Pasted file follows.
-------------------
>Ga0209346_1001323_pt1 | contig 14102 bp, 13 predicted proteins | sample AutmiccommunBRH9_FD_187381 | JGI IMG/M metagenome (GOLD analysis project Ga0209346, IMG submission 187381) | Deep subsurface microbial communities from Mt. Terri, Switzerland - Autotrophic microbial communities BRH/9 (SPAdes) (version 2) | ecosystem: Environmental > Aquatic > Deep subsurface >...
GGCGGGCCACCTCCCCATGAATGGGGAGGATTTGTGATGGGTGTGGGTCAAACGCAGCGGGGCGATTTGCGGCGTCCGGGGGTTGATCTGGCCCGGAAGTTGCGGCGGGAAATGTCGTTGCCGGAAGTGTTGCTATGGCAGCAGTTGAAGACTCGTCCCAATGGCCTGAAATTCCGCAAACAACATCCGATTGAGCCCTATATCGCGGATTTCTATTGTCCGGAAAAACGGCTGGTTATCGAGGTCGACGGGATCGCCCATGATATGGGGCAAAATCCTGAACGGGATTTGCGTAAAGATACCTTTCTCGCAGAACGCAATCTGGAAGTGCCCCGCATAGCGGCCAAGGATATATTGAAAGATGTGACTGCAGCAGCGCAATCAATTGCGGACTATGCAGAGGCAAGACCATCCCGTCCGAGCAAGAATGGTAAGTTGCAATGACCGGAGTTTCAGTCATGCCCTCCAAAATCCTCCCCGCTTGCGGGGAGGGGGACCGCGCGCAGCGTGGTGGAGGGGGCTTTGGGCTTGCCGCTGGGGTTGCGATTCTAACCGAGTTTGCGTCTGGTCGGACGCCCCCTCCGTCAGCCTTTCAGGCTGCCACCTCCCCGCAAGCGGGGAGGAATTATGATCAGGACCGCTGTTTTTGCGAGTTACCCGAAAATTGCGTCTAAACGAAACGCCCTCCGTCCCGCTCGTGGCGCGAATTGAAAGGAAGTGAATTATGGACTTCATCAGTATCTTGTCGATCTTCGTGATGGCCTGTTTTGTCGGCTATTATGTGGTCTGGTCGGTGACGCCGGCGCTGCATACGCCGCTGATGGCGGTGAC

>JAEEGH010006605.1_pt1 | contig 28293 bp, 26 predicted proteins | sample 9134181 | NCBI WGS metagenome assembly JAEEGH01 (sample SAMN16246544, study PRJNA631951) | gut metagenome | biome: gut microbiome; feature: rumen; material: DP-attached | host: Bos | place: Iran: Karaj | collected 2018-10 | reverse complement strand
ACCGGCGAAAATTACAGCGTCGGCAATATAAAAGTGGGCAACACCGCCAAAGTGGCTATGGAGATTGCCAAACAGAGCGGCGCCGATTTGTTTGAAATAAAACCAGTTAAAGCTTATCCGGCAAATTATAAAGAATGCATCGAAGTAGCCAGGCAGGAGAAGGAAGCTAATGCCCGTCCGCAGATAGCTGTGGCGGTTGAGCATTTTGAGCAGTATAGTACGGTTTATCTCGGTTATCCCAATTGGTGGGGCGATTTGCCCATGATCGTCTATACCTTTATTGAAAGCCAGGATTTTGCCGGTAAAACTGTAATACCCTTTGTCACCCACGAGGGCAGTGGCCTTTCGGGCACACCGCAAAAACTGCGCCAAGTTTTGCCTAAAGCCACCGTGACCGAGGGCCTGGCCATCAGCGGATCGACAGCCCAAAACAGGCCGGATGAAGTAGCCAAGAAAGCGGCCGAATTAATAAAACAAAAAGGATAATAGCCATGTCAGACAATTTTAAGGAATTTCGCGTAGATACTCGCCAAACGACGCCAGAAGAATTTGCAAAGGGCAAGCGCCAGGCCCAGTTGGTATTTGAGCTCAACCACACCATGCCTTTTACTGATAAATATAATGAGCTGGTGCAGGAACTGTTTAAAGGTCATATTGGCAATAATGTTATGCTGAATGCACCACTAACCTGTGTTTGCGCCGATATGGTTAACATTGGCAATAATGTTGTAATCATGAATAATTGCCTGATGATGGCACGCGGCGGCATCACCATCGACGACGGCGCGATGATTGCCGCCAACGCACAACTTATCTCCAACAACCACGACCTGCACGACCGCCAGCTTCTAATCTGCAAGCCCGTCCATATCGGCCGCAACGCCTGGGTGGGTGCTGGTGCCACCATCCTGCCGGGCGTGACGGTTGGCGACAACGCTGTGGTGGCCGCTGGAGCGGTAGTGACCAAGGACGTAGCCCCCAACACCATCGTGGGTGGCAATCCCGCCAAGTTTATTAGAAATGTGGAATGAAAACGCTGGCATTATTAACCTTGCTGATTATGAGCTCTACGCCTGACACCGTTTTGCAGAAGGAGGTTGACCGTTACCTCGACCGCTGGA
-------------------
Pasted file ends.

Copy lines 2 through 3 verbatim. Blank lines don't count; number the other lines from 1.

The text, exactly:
GGCGGGCCACCTCCCCATGAATGGGGAGGATTTGTGATGGGTGTGGGTCAAACGCAGCGGGGCGATTTGCGGCGTCCGGGGGTTGATCTGGCCCGGAAGTTGCGGCGGGAAATGTCGTTGCCGGAAGTGTTGCTATGGCAGCAGTTGAAGACTCGTCCCAATGGCCTGAAATTCCGCAAACAACATCCGATTGAGCCCTATATCGCGGATTTCTATTGTCCGGAAAAACGGCTGGTTATCGAGGTCGACGGGATCGCCCATGATATGGGGCAAAATCCTGAACGGGATTTGCGTAAAGATACCTTTCTCGCAGAACGCAATCTGGAAGTGCCCCGCATAGCGGCCAAGGATATATTGAAAGATGTGACTGCAGCAGCGCAATCAATTGCGGACTATGCAGAGGCAAGACCATCCCGTCCGAGCAAGAATGGTAAGTTGCAATGACCGGAGTTTCAGTCATGCCCTCCAAAATCCTCCCCGCTTGCGGGGAGGGGGACCGCGCGCAGCGTGGTGGAGGGGGCTTTGGGCTTGCCGCTGGGGTTGCGATTCTAACCGAGTTTGCGTCTGGTCGGACGCCCCCTCCGTCAGCCTTTCAGGCTGCCACCTCCCCGCAAGCGGGGAGGAATTATGATCAGGACCGCTGTTTTTGCGAGTTACCCGAAAATTGCGTCTAAACGAAACGCCCTCCGTCCCGCTCGTGGCGCGAATTGAAAGGAAGTGAATTATGGACTTCATCAGTATCTTGTCGATCTTCGTGATGGCCTGTTTTGTCGGCTATTATGTGGTCTGGTCGGTGACGCCGGCGCTGCATACGCCGCTGATGGCGGTGAC

>JAEEGH010006605.1_pt1 | contig 28293 bp, 26 predicted proteins | sample 9134181 | NCBI WGS metagenome assembly JAEEGH01 (sample SAMN16246544, study PRJNA631951) | gut metagenome | biome: gut microbiome; feature: rumen; material: DP-attached | host: Bos | place: Iran: Karaj | collected 2018-10 | reverse complement strand